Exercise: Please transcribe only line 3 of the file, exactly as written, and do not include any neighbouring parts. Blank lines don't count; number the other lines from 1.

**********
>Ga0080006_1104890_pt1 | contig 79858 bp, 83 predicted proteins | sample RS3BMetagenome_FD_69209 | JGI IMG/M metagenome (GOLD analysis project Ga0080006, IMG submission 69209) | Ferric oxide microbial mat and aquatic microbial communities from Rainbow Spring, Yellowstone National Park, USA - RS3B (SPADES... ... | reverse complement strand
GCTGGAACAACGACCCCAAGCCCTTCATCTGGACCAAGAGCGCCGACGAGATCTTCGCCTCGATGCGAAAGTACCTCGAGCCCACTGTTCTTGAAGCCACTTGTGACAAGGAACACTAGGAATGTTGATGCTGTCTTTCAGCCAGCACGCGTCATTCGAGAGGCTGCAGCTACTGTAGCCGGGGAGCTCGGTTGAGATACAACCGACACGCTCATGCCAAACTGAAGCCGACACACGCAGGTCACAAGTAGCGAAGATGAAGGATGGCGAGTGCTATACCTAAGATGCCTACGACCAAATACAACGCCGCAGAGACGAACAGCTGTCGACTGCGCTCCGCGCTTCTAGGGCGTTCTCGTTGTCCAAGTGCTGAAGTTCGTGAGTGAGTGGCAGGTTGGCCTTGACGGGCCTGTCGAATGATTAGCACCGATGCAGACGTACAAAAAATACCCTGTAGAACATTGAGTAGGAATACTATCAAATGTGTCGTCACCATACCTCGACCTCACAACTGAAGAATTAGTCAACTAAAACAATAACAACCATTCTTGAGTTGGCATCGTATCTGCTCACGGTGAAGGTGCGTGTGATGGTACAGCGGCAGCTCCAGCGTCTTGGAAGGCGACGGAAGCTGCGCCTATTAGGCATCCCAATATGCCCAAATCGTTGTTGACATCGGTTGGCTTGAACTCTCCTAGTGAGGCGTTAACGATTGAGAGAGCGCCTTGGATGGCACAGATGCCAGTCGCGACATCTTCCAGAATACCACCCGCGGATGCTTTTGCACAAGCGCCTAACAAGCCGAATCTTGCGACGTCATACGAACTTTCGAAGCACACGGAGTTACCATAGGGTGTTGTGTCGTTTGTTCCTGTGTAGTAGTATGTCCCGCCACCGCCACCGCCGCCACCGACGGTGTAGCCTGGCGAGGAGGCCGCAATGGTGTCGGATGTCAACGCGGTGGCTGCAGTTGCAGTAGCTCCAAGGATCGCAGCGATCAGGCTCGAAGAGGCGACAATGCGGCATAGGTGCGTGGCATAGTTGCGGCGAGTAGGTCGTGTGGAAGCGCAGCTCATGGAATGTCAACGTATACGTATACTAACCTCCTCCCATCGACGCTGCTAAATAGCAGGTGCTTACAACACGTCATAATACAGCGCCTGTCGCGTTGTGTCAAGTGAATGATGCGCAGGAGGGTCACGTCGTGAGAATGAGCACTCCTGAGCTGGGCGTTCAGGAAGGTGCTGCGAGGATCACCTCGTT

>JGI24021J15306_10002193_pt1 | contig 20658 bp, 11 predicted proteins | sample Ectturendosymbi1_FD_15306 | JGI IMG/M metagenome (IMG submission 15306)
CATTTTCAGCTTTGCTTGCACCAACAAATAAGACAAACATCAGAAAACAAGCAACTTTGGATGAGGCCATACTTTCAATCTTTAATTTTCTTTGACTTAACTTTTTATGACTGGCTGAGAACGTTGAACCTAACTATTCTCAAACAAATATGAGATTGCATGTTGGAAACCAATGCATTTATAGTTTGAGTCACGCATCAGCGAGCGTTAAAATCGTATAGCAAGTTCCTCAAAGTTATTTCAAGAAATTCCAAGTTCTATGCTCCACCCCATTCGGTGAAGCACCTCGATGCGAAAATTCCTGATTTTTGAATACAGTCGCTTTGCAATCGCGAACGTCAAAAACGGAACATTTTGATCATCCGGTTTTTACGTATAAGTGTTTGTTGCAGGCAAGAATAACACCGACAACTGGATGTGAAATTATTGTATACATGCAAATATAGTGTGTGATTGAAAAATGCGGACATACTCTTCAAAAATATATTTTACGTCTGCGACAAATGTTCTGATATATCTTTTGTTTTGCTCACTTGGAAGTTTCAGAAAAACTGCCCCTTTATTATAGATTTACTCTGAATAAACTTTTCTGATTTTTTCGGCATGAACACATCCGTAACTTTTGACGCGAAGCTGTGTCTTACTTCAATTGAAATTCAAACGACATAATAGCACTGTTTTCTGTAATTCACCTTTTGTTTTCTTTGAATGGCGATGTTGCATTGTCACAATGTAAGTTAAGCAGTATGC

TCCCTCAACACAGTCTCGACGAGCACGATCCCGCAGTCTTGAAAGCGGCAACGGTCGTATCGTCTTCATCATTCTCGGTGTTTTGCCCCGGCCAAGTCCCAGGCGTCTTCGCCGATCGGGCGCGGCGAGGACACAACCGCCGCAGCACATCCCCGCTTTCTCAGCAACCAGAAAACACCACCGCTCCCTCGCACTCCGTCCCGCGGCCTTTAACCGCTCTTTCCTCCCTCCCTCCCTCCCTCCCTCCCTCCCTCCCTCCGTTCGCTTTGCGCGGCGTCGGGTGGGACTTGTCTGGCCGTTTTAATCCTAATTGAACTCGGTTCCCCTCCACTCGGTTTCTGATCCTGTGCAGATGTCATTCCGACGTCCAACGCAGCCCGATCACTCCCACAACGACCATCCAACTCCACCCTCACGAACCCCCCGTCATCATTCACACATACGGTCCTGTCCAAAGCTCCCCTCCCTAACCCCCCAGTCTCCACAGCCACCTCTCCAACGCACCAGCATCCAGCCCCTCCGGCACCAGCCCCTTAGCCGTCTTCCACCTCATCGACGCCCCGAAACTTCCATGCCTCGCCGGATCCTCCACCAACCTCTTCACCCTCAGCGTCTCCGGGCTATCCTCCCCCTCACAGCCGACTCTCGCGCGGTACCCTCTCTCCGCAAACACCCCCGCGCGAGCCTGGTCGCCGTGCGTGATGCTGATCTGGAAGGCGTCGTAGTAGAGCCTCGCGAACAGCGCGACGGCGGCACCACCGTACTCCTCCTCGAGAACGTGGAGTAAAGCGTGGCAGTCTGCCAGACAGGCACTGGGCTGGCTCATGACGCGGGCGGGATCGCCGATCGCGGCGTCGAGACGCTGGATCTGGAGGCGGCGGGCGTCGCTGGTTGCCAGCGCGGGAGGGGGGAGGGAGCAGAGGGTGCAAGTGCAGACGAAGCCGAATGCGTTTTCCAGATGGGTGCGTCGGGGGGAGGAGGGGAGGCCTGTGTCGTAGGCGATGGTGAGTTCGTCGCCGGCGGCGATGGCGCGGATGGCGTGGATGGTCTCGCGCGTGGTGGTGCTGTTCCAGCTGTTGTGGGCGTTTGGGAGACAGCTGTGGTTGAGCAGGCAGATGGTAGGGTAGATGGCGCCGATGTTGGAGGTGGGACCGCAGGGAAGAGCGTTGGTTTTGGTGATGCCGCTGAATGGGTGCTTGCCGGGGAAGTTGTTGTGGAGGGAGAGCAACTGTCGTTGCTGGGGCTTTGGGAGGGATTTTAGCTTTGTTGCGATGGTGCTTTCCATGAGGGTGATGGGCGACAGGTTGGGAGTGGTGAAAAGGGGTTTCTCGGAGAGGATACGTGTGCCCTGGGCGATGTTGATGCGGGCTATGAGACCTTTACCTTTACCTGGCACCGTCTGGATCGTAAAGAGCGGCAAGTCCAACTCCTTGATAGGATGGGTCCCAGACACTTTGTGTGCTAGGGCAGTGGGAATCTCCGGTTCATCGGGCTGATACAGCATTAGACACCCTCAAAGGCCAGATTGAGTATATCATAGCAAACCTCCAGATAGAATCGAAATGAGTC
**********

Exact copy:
>JGI24021J15306_10002193_pt1 | contig 20658 bp, 11 predicted proteins | sample Ectturendosymbi1_FD_15306 | JGI IMG/M metagenome (IMG submission 15306)